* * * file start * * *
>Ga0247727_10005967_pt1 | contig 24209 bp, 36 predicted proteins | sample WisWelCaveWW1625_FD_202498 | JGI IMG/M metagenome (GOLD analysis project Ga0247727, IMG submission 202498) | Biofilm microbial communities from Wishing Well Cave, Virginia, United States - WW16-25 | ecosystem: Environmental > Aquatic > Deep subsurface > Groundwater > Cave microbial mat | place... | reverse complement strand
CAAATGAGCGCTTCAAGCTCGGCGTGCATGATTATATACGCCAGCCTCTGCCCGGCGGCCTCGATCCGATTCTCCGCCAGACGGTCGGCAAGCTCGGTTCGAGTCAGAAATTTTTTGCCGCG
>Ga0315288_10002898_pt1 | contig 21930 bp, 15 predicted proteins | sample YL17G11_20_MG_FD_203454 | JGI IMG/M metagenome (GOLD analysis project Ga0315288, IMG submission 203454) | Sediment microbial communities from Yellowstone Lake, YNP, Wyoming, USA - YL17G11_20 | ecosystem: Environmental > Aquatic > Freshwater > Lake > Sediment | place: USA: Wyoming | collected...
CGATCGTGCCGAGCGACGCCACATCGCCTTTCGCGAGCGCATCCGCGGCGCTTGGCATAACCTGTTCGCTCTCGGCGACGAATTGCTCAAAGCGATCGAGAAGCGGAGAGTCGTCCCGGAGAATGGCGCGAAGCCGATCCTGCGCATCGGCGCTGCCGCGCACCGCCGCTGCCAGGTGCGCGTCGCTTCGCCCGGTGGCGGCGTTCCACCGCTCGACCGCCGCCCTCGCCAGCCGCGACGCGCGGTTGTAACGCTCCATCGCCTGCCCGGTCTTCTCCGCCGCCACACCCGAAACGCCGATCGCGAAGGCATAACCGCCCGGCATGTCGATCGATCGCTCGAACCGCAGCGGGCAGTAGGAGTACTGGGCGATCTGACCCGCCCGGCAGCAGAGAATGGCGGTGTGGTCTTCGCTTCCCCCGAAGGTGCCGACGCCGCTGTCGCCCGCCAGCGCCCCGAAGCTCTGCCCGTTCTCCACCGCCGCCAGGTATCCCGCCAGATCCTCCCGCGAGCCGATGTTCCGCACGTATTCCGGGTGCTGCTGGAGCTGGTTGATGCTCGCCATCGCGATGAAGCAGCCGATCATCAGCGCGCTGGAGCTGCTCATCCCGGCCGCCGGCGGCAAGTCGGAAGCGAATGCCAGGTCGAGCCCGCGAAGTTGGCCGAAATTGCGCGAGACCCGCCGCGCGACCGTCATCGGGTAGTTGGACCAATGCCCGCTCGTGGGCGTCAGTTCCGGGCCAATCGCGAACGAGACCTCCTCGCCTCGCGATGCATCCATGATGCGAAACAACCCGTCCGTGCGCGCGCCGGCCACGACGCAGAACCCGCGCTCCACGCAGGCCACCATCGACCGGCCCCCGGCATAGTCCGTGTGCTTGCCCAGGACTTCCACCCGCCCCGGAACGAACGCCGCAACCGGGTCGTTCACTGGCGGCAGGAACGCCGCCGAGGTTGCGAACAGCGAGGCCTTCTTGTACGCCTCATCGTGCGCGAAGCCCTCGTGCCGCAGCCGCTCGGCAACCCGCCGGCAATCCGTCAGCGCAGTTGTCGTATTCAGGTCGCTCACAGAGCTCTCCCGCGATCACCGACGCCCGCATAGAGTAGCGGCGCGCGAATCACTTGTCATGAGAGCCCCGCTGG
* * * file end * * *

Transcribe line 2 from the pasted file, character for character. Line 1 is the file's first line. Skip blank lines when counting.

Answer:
CAAATGAGCGCTTCAAGCTCGGCGTGCATGATTATATACGCCAGCCTCTGCCCGGCGGCCTCGATCCGATTCTCCGCCAGACGGTCGGCAAGCTCGGTTCGAGTCAGAAATTTTTTGCCGCG